Why Matzah is Stale – A Poem for Every Generaration by Rick Lupert
In every generation it is the duty of every person
to regard themselves as though they had each
personally come out of Egypt.
There’s a reason the freshest matzah tastes stale.
We brought it out of Egypt three thousand years ago.
Conventional bread loses something the next day.
You can imagine what three millennia did to the dough
we stuck on our backs, that baked in the sun,
that never rose.
We’re still eating it. We must have made so much
in that flash of an eighteen minutes. It never runs out.
I remember my first bite, as I fumbled for
my Egyptian passport, which turned out to be a
Green Card. You’d think we would have been naturalized
after four hundred years, building someone else’s cities.
We have memories longer than our physical bodies
can stand. Some of us are still dumping sand out of
our shoes. Some of us have reeds stuck in our teeth.
Some of us have brick-making blisters that will
never heal. I think this is why my mother made me wake up
on Sunday mornings. I know this is why we
make our son wake up on Sunday mornings.
This has been going on for as long as we can remember.
Since a frightened King forgot who Joseph was.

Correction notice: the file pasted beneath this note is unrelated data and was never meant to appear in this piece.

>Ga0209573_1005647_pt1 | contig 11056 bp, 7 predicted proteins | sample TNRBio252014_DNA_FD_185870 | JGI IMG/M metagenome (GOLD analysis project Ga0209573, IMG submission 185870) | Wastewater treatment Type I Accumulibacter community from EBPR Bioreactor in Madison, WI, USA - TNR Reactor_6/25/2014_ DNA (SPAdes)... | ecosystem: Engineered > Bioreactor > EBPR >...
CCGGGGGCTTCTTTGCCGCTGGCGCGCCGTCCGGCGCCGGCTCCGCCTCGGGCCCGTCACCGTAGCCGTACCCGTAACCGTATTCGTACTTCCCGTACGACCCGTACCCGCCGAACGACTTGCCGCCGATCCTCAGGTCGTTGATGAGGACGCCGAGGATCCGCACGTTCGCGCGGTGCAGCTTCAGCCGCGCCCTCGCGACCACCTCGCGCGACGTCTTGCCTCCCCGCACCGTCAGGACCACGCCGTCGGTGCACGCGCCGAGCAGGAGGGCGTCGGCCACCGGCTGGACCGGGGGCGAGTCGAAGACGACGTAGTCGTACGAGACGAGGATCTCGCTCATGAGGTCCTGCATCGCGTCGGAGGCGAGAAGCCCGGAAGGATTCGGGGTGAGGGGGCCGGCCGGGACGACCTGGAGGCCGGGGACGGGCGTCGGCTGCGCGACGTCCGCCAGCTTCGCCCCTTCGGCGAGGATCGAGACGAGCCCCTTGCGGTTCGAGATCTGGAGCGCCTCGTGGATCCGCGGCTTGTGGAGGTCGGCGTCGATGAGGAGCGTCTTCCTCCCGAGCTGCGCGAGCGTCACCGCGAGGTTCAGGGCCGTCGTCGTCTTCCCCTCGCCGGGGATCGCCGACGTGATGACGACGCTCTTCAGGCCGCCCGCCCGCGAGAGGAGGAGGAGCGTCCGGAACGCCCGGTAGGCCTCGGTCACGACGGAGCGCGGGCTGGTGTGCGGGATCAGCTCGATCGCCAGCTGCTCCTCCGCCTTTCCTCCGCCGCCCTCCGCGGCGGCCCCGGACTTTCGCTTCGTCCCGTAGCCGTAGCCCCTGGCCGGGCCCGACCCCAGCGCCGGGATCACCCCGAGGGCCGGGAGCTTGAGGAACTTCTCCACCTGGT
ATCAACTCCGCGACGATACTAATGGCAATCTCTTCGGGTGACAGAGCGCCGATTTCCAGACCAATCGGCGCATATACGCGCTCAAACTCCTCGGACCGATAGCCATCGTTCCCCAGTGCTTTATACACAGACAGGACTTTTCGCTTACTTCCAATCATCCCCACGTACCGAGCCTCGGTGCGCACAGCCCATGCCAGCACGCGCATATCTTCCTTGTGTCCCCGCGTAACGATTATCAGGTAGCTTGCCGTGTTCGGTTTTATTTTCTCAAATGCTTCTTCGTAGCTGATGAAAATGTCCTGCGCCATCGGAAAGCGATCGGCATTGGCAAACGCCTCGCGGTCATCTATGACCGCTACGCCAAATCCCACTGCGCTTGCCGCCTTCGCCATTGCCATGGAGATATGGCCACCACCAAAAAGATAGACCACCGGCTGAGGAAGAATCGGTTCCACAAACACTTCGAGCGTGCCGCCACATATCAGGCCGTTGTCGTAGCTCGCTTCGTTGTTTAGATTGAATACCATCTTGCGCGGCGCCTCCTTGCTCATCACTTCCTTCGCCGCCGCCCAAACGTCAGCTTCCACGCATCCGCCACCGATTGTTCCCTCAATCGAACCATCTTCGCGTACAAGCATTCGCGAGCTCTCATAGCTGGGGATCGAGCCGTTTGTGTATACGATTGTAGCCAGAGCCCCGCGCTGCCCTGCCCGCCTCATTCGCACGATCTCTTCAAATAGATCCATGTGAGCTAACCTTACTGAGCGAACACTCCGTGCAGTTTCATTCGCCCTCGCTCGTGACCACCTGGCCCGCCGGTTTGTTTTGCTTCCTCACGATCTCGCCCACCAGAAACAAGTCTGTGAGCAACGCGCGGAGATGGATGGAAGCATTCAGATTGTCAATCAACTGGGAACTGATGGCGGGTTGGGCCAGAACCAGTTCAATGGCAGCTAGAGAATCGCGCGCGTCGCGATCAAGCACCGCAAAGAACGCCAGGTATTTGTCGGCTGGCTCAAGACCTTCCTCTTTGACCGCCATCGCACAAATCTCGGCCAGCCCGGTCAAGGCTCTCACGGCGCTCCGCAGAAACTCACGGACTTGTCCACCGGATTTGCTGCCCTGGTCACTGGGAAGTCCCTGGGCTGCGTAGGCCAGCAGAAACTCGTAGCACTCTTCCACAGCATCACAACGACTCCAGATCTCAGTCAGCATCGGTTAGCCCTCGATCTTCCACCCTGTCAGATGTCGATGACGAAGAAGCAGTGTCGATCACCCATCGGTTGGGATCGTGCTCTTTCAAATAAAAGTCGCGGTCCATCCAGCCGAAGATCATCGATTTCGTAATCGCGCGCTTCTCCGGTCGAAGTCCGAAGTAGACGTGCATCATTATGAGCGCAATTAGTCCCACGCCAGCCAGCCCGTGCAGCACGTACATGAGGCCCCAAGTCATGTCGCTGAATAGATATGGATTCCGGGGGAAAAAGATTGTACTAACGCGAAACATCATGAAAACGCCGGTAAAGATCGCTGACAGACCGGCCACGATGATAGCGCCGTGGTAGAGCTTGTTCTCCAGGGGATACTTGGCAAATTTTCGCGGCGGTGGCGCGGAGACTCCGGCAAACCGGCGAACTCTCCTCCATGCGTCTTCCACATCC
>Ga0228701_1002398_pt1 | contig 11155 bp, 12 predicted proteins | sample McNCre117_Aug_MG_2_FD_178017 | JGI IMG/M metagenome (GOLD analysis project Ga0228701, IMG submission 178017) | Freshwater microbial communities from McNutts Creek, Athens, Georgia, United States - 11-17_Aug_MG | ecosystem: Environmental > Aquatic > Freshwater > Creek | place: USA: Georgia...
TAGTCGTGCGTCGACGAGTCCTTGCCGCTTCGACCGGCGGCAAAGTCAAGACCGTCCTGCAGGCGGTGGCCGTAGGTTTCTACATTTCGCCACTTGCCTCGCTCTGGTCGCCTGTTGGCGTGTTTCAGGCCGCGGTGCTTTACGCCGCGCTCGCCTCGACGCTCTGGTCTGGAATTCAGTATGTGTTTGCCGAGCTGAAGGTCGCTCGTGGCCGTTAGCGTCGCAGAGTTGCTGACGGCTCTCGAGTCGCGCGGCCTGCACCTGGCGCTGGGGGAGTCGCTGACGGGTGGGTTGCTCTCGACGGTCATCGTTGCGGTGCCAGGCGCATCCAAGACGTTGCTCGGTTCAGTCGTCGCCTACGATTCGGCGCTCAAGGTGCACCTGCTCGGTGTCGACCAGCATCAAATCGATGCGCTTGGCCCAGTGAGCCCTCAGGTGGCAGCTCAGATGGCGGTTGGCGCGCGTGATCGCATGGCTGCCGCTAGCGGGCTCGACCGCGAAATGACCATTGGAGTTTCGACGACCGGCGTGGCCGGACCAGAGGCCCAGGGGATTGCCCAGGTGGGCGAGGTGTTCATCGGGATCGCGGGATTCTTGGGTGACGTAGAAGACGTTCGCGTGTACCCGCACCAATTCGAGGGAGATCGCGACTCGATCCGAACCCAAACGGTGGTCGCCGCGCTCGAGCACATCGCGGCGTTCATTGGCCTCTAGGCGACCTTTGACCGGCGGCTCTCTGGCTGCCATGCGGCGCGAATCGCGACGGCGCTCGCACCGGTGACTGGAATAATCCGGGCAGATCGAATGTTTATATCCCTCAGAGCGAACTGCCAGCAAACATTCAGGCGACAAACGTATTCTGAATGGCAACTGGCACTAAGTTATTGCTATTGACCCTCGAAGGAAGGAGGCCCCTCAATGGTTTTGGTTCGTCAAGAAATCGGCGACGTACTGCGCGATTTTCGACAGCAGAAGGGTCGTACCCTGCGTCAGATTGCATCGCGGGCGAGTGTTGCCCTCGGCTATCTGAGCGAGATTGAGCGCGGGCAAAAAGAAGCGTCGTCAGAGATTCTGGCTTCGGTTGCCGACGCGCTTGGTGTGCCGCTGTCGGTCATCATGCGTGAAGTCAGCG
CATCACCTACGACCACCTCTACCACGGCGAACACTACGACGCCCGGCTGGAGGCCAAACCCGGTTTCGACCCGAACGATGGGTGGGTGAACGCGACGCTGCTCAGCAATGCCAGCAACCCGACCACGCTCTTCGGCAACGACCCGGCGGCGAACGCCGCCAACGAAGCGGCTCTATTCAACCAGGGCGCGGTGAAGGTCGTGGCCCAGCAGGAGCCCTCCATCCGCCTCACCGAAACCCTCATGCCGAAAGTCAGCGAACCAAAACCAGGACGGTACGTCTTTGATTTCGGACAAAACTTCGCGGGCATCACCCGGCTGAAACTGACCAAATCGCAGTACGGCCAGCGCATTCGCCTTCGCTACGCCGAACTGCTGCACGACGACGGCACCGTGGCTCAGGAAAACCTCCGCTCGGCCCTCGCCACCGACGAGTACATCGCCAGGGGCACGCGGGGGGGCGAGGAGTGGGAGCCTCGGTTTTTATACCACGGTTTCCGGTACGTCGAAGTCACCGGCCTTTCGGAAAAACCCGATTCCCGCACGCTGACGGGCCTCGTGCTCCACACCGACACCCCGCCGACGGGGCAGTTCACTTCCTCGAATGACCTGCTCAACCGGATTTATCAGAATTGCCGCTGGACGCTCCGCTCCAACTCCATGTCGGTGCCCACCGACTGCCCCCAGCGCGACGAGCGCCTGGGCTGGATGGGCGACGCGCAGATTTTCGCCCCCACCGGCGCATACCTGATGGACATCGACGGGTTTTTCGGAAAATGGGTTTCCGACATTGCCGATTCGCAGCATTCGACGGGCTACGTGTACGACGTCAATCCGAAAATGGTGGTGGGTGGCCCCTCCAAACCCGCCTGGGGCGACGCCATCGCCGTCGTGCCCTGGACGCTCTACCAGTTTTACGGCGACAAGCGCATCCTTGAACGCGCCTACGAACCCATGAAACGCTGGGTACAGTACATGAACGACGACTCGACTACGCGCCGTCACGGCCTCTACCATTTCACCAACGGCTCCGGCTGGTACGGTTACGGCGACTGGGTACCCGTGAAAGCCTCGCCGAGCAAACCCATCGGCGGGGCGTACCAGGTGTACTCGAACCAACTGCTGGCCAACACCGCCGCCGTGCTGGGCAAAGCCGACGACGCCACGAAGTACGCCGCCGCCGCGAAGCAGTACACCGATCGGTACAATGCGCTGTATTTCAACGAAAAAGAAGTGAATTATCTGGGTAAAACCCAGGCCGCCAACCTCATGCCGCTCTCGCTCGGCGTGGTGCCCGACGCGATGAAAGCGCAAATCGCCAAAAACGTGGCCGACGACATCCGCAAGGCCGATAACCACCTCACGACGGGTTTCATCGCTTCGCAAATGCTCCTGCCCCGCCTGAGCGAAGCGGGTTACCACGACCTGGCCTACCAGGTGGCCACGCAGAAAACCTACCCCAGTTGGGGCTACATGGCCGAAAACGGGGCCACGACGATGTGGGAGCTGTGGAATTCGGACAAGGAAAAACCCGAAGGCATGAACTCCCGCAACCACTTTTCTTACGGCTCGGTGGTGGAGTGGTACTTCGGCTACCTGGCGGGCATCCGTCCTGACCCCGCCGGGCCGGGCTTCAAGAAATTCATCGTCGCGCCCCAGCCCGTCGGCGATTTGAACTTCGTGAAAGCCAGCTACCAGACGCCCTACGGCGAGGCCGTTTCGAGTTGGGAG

Since a bush burned in the desert.
Since we stood by as the water supply turned red.
Since we pulled our babies out of the river.
I use the word we with a vengeance.
That stale taste in our mouths. This is personal.
This is our obligation.
Los Angeles poet Rick Lupert created a the Poetry Super Highway (an online publication and resource for poets), and hosted the Cobalt Cafe weekly poetry reading for almost 21 years. He’s authored 20 collections of poetry, including “I’m a Jew, Are You” (Jewish themed poems) and “Feeding Holy Cats” (Poetry written while a staff member on the first Birthright Israel trip), and most recently “Donut Famine” (Rothco Press, December 2016) and edited the anthologies “Ekphrastia Gone Wild”, “A Poet’s Haggadah”, and “The Night Goes on All Night.” He writes the daily web comic “Cat and Banana” with fellow Los Angeles poet Brendan Constantine. He’s widely published and reads his poetry wherever they let him.